What I learned from Marianne Dyer and Melissa Ganley
Last Thursday, I had the privilege of sitting down first with Marianne Dyer and then with Melissa Ganley – two colleagues from Third Sector New England who split the responsibility of staffing TSNE’s reception area.
As readers of this blog know, I consider receptionists to be key information managers, so I was very grateful that they both were willing to make some time to speak with me. Marianne even brought a sheaf of notes to the meeting, of questions that had been coming in over the phone!
Some kinds of queries that they reported to me confirmed what I had heard from other TSNE staff members, but I also was able to glean some new categories:
- Can TSNE provide free legal services to help with the incorporation with a new nonprofit?
- Can TSNE manage the entire process of incorporation and starting up a new nonprofit?
- Can TSNE provide seed money to start a new nonprofit?
- Can TSNE provide grantwriting services?
- CanTSNE provide web design or other technology services?
- Can TSNE post job announcements from nonprofits that are not directly connected to TSNE?
- Can TSNE provide financial and other back office services for nonprofits for which it does not serve as a fiscal sponsor?
- Can Melissa or Marianne guide the caller to the page on the TSNE web site where the needed information can be found? (They are happy to do this.)
- Can Marianne or Melissa give an overview of TSNE’s NonProfit Center? (They are happy to do this, but perhaps this would be a good topic for the video series as well.)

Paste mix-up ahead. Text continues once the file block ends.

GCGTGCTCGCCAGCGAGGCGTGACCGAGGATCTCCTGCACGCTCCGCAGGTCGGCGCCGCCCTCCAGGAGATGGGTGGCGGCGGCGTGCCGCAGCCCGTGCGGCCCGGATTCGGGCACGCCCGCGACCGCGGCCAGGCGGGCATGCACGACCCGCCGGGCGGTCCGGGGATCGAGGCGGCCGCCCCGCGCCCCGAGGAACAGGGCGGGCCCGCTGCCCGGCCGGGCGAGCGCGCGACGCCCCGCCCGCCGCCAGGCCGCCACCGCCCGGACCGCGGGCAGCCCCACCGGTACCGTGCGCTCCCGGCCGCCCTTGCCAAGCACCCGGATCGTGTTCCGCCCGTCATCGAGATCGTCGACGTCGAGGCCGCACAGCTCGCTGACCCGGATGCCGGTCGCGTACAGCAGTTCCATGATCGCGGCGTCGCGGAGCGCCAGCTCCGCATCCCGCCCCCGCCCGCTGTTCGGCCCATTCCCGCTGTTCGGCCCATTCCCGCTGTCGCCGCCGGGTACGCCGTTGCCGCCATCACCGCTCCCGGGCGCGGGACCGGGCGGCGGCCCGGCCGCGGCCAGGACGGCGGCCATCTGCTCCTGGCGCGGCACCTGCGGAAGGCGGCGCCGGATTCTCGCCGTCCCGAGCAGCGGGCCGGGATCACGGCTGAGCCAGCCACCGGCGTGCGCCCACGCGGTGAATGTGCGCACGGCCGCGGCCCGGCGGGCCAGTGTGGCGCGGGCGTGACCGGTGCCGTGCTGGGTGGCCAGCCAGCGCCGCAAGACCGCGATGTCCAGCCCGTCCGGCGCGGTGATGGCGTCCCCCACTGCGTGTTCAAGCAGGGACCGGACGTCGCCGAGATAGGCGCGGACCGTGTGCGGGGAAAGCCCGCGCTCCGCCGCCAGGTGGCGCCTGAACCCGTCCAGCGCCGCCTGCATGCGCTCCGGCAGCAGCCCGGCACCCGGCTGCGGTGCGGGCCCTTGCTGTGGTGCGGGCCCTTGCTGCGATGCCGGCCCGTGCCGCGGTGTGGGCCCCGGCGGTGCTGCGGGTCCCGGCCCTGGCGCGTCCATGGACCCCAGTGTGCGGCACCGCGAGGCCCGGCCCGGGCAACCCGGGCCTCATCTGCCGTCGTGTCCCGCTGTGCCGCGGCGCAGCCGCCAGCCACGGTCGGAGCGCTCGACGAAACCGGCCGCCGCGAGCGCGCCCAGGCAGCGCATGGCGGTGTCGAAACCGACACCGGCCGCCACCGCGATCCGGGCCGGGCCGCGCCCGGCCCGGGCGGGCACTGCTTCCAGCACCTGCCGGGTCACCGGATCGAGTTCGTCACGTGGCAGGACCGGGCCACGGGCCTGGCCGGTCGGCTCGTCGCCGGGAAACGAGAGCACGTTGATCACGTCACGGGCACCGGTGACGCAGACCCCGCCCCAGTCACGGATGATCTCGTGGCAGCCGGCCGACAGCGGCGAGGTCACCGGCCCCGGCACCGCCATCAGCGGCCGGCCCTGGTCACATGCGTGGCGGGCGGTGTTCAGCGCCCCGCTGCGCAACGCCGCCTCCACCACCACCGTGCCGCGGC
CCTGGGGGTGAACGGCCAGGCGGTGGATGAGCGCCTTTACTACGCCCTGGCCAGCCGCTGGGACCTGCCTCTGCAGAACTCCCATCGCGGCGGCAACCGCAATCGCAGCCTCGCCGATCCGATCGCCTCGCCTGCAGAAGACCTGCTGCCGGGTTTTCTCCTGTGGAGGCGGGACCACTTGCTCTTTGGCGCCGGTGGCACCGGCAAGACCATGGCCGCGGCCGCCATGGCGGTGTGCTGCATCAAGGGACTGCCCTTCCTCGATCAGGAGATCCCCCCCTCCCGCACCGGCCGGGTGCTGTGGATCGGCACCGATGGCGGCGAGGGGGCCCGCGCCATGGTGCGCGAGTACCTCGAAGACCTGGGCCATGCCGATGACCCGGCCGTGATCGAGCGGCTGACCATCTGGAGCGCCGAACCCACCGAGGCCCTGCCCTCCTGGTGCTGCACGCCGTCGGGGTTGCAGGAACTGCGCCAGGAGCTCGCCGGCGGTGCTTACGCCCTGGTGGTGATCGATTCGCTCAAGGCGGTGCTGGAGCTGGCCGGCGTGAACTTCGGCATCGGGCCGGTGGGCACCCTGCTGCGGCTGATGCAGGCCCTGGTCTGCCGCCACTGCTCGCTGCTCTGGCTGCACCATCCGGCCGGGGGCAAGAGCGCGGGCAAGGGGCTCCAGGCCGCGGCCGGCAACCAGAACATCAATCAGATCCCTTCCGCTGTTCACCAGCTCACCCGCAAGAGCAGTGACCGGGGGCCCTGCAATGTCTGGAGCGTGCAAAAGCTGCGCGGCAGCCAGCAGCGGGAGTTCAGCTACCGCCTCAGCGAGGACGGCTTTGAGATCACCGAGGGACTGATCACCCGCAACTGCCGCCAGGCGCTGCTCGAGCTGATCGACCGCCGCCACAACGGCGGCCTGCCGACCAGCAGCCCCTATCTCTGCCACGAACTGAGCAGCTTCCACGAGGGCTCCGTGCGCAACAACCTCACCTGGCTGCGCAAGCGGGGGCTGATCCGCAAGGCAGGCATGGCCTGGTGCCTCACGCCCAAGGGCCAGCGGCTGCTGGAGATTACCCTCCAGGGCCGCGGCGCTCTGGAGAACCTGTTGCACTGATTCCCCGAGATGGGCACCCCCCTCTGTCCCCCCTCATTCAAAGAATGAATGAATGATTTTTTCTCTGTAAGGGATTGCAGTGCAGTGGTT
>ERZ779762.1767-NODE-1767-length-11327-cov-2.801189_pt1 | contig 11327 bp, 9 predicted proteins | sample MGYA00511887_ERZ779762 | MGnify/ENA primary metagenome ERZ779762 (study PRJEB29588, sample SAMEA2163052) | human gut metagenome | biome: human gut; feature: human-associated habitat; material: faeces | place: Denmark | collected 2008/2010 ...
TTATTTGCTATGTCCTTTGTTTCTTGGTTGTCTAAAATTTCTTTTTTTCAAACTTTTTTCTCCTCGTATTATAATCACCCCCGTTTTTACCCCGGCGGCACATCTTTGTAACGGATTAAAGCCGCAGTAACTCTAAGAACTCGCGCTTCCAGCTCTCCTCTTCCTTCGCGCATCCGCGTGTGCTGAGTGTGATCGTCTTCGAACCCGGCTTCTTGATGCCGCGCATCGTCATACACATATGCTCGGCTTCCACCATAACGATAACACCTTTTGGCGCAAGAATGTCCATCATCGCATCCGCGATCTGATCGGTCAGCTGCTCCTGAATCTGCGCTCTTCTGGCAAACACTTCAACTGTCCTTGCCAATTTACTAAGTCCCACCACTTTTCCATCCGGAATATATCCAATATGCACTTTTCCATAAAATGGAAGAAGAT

- Can TSNE tell them where to find nonprofit-oriented trainings on topics that TSNE doesn’t cover? (Yes, the Massachusetts Nonprofit Network has a calendar devoted to this.)
Here are some key insights that emerged from these conversations:
- TSNE needs to be very clear in its message about what it doesn’t do – as well was what it does do - as a management support organization. In cases where it doesn’t provide a service, its knowledge base should offer users reliable information about where to seek service providers.
- Melissa and Marianne are called upon to shepherd many users through the TSNE web site, and we can anticipate the same for the Nonprofit Management Resources site when it is launched. Giving them both in-depth training on what information is available and how to find it will be an excellent investment.
- Some people calling TSNE for the first time are a little unclear what they want. They’ve heard that it assists nonprofits, and they’d like to chat with a real human being, in the hope of discovering that TSNE can offer them something that they need.
- Some people have great ideas for nonprofit programs and hope TSNE can make some sort of magic that will take care of all the details involved in starting up, getting funded, and running the back office – so that they can concentrate on their great programmatic ideas. (I sympathize with these folks completely. Not every visionary has a solid background in or passion for administration.)
I’m once again impressed by how demanding the role of receptionist can be. It’s not just that, in order to do their jobs well, Marianne and Melissa need to be courteous, articulate, and extremely good information managers. It’s that they are need to have empathy. People are calling up with their hopes and dreams for making the world a better place. The callers can’t always convey exactly what they need, and TSNE can’t always provide exactly what they want. We need to pay tribute to receptionists who handle this well, and bear in mind that no search and aggregation engine can replace human empathy. However, we can aim for making the Nonprofit Management Resources user experience as friendly, intuitive, reliable, and helpful as possible.